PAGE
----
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Past Exhibitions

Past Exhibitions

ON THE ROAD at New Orleans - Fighting For Democracy: Who is the "We" in "We, the People"?
February 9 - May 17, 2009

TRAVELING EXHIBITION

Through the diverse perspectives of seven ordinary citizens whose lives and communities were forever changed by World War II, this exhibition asks visitors to think critically about freedom, history, and, ultimately, the ongoing struggle to live democratically in a diverse America.

Dreams to Dreams
December 2, 2008 - January 25, 2009

EXTENDED THROUGH JANUARY 25


SPECIAL ENGAGEMENT

The Japanese American National Museum in association with Dacosta of Chocolate Soop bring you the first custom vinyl toy show in a museum. 39 artists have customized Chocolate Soop’s DCTO (Dream Come True Object), a futuristic vinyl version of a traditional Japanese New Year’s folk toy.

Lari Pittman, </em>This Discussion, Beloved and Despised, Continues Regardless<em>, 1989. Acrylic and enamel on wood panel

20 Years Ago Today: Supporting Visual Artists in L.A.
October 4, 2008 - January 11, 2009

Celebrating the 20th anniversary of the California Community Foundation’s Fellowships for Visual Artists, this exhibition illustrates the cultural emergence of Los Angeles as seen through the development of visual artists.

Since the fellowships were first awarded in 1988, L.A.’s arts landscape has changed considerably. Today, the milieu of the city’s art is receiving increased global recognition. This exhibition fosters increased appreciation of the visual arts, especially among diverse artists in Los Angeles.

ON THE ROAD at San Antonio--Fighting For Democracy: Who is the "We" in "We, the People"?
July 29, 2008 - January 18, 2009

TRAVELING EXHIBITION

Through the diverse perspectives of seven ordinary citizens whose lives and communities were forever changed by World War II, this exhibition asks visitors to think critically about freedom, history, and, ultimately, the ongoing struggle to live democratically in a diverse America.

Glorious Excess (Born): Paintings by Linkin Park’s Mike Shinoda
July 12 - August 3, 2008

Special Engagement

Musician/producer/artist Mike Shinoda premieres Glorious Excess (Born), a brand-new series of paintings and digital work, in the George T. and Sakaye Aratani Central Hall. The exhibition, which is presented in two parts, features large-scale pieces that blend his own experiences in the superstar spotlight with pop commentary and classical vanitas influences.

Anya Gallaccio<br/>Detail of installation view<br/>In a Moment, 1997<br/>365 gerbera daisies

Living Flowers: Ikebana and Contemporary Art
June 15 - September 7, 2008

Living Flowers: Ikebana and Contemporary Art is an innovative exhibition that showcases the traditional Japanese art of ikebana alongside cutting-edge contemporary art. For centuries, ikebana has been displayed in conjunction with traditional Asian art. In Living Flowers, arrangements by masters of the Ikenobo, Ohara, and Sogetsu schools of ikebana will be juxtaposed with the works of international artists. The exhibition explores how Japanese traditions have been maintained and transformed in our present-day world, while simultaneously highlighting the influence and impact of Japanese aesthetics on the art of today.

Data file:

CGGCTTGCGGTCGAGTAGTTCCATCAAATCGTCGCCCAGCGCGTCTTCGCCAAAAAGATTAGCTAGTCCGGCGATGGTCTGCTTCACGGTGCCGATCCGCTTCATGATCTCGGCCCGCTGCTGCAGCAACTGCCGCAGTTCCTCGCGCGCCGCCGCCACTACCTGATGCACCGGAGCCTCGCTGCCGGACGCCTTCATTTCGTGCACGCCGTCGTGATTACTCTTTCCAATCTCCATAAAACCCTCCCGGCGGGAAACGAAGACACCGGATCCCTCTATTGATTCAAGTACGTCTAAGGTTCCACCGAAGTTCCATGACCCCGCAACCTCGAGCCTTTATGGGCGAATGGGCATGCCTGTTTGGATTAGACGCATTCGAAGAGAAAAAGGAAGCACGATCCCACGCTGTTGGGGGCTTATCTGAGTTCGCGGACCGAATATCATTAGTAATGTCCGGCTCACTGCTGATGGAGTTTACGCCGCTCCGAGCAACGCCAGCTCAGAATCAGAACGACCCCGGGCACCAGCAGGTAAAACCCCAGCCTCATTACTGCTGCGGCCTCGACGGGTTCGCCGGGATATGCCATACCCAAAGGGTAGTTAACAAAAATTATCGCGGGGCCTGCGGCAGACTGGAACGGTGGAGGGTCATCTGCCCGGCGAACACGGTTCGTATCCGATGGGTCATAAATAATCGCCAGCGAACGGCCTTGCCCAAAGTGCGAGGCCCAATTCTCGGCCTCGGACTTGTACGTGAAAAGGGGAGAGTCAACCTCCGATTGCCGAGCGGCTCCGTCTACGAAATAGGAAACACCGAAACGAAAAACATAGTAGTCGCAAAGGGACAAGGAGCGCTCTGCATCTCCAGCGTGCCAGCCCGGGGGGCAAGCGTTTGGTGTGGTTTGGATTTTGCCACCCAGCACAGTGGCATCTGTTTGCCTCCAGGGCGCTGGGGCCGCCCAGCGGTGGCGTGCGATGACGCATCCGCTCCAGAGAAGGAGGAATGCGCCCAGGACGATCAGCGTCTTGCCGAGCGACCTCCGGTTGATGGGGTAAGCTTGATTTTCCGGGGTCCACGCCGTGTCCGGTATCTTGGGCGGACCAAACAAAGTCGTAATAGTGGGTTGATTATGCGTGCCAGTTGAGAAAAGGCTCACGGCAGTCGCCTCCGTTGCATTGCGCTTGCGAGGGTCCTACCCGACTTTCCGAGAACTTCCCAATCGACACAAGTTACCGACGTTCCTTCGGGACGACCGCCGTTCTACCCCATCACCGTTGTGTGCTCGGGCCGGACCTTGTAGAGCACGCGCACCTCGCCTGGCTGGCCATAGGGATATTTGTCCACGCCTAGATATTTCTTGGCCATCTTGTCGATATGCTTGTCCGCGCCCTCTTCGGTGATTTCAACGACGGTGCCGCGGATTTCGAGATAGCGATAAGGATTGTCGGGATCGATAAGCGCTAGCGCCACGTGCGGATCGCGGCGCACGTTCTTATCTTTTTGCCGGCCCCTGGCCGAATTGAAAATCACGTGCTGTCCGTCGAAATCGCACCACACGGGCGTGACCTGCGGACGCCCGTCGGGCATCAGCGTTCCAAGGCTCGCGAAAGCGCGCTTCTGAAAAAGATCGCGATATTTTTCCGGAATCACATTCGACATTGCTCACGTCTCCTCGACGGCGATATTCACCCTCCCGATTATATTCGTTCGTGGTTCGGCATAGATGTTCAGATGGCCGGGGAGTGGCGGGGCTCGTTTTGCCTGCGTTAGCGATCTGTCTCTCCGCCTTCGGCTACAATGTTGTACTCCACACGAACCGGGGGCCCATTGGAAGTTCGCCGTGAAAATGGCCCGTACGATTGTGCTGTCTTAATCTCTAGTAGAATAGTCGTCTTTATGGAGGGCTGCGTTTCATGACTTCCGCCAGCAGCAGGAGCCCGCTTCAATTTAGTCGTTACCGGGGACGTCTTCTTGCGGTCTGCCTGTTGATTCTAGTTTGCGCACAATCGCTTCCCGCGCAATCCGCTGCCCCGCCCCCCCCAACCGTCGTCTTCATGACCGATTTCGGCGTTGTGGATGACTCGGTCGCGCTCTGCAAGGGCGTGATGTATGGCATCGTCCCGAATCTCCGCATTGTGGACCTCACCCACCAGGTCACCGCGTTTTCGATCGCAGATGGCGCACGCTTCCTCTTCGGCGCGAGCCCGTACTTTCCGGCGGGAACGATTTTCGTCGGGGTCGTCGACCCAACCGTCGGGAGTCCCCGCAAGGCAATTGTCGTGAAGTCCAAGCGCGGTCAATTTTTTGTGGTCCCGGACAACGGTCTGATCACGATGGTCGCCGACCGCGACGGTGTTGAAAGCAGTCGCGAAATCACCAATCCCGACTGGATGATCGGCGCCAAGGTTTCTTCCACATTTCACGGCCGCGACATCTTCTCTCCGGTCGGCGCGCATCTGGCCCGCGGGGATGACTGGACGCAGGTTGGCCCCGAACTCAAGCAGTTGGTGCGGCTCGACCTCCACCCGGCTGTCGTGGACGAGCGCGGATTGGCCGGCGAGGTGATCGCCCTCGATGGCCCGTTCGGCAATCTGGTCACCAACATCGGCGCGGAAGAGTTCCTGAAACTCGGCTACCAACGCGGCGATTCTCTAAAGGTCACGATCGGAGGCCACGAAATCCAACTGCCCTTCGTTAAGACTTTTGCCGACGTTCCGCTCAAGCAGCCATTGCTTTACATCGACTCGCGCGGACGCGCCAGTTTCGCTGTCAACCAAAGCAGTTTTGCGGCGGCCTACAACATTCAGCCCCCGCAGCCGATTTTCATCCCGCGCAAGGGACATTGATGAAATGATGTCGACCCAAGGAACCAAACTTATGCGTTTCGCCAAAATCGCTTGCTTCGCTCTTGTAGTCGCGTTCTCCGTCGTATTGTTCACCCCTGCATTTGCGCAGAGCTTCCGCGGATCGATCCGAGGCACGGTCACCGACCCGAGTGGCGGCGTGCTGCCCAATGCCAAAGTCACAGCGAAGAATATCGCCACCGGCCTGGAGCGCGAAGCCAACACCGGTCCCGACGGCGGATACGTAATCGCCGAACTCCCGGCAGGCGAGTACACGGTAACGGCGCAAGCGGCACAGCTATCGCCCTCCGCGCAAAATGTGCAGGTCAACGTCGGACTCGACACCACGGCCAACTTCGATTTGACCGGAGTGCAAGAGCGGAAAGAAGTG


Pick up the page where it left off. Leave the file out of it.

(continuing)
ON THE ROAD at New York - kip fulbeck: part asian, 100% hapa
March 10 - May 30, 2008

TRAVELING EXHIBITION

Asian/Pacific/American Institute at New York University
41-51 East 11th Street, 7th Floor
New York, NY 10003

kip fulbeck: part asian, 100% hapa is an exhibition of portraits by artist Kip Fulbeck, who traveled the country photographing more than 1,000 Hapa of all ages and walks of life. Originally a derogatory label derived from the Hawaiian word for half, the word Hapa has been embraced as a term of pride by many whose mixed-race heritage includes Asian or Pacific Rim ancestry.

Ala Ebtekar, Elemental, 2004

One Way or Another: Asian American Art Now
February 10 - May 4, 2008

One Way or Another: Asian American Art Now, a traveling exhibition organized by the Asia Society, brings together seventeen artists from across the United States who challenge and extend the category of Asian American art. The title of the exhibition, drawn from the 1978 Blondie hit song, suggests a non-formulaic way of making or seeing art. The artists and their works characterize the freedom to choose, manipulate and reinvent different kinds of languages and issues, whether formal, conceptual, or political. Together, they defy a definitive conception of Asian American art.

Giant Robot Biennale: 50 Issues
November 3, 2007 - January 13, 2008

Developed in collaboration with Eric Nakamura of Giant Robot and the Japanese American National Museum

In celebration of its 50th issue and in collaboration with the Japanese American National Museum, the pop-culture magazine Giant Robot has assembled works by ten cutting-edge artists from around the country in Giant Robot Biennale: 50 Issues.

Akio Morita
July 13 - September 9, 2007

The Japanese American National Museum will present the exhibition, Akio Morita, this summer from July 13 - September 9, 2007. Developed by members of the Morita family, this exhibit commemorates the remarkable life and achievements of Mr. Akio Morita (1921-1999), co-founder of Sony Corporation.

As one of Sony's principal figures, Morita was known as an electronic innovator who changed the way the world sees, hears, plays, and explores music, movies, TV, and games. At the same time, Morita's efforts to produce closer ties between Japan and the rest of the world brought him international recognition and exerted a profound influence on global trade that lasts to this day.

 

 

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